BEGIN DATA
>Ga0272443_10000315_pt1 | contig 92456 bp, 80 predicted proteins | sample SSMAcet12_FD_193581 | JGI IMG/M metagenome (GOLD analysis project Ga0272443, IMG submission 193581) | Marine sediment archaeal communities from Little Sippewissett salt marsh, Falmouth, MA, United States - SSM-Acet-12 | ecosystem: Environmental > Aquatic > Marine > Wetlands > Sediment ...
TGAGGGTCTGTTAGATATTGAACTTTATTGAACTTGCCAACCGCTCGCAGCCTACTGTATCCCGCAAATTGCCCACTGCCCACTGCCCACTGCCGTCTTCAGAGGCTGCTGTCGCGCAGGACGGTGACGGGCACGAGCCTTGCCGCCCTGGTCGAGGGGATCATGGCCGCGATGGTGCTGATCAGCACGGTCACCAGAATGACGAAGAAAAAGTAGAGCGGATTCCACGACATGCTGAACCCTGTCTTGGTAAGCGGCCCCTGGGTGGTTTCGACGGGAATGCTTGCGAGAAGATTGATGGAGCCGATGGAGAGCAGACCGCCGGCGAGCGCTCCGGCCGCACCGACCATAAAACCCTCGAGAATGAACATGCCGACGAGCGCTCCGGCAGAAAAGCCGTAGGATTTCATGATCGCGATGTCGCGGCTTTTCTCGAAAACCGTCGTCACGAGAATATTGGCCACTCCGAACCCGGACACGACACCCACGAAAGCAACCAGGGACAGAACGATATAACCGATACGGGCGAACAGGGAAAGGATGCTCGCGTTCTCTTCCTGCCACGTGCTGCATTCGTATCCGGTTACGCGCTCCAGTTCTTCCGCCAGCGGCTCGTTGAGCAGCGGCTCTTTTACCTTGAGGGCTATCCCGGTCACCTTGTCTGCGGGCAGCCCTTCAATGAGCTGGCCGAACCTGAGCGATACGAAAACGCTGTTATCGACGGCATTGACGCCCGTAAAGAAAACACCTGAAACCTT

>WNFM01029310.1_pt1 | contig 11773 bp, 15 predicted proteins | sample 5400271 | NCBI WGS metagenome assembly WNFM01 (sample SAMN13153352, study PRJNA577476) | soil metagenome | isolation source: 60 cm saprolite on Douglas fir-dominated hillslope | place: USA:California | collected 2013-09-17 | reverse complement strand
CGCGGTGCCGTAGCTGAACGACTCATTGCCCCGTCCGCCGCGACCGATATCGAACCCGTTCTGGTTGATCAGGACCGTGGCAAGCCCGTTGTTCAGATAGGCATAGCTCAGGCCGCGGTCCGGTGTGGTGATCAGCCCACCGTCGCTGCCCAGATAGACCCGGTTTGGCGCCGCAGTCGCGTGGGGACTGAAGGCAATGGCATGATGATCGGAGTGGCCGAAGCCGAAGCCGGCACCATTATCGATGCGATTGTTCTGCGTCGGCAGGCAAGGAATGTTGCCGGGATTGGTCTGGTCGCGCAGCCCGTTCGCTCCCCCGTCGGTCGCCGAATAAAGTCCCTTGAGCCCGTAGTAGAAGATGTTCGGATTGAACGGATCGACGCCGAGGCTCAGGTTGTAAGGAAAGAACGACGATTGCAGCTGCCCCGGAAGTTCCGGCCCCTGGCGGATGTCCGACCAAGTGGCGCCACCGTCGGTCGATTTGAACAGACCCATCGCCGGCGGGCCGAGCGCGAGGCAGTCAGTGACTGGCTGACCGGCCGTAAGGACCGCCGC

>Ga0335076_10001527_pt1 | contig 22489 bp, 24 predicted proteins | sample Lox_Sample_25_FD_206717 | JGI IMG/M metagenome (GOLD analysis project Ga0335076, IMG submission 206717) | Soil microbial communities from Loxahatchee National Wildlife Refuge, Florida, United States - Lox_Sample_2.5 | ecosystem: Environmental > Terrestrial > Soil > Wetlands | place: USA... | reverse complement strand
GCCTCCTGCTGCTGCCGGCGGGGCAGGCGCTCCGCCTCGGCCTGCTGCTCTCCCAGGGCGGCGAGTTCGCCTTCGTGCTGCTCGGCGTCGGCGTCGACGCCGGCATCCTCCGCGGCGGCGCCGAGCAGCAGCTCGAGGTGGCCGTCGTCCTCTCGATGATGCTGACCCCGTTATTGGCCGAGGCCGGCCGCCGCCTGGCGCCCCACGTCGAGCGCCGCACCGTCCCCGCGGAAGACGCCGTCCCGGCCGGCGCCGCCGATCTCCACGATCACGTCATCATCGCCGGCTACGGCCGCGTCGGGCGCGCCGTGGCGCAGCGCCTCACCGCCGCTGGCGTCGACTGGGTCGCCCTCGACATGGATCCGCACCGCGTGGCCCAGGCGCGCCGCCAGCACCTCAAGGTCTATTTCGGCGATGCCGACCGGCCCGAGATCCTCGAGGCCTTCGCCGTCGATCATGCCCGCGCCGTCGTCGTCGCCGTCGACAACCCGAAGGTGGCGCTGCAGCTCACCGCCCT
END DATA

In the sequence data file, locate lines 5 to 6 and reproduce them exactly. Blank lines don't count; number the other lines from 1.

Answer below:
>Ga0335076_10001527_pt1 | contig 22489 bp, 24 predicted proteins | sample Lox_Sample_25_FD_206717 | JGI IMG/M metagenome (GOLD analysis project Ga0335076, IMG submission 206717) | Soil microbial communities from Loxahatchee National Wildlife Refuge, Florida, United States - Lox_Sample_2.5 | ecosystem: Environmental > Terrestrial > Soil > Wetlands | place: USA... | reverse complement strand
GCCTCCTGCTGCTGCCGGCGGGGCAGGCGCTCCGCCTCGGCCTGCTGCTCTCCCAGGGCGGCGAGTTCGCCTTCGTGCTGCTCGGCGTCGGCGTCGACGCCGGCATCCTCCGCGGCGGCGCCGAGCAGCAGCTCGAGGTGGCCGTCGTCCTCTCGATGATGCTGACCCCGTTATTGGCCGAGGCCGGCCGCCGCCTGGCGCCCCACGTCGAGCGCCGCACCGTCCCCGCGGAAGACGCCGTCCCGGCCGGCGCCGCCGATCTCCACGATCACGTCATCATCGCCGGCTACGGCCGCGTCGGGCGCGCCGTGGCGCAGCGCCTCACCGCCGCTGGCGTCGACTGGGTCGCCCTCGACATGGATCCGCACCGCGTGGCCCAGGCGCGCCGCCAGCACCTCAAGGTCTATTTCGGCGATGCCGACCGGCCCGAGATCCTCGAGGCCTTCGCCGTCGATCATGCCCGCGCCGTCGTCGTCGCCGTCGACAACCCGAAGGTGGCGCTGCAGCTCACCGCCCT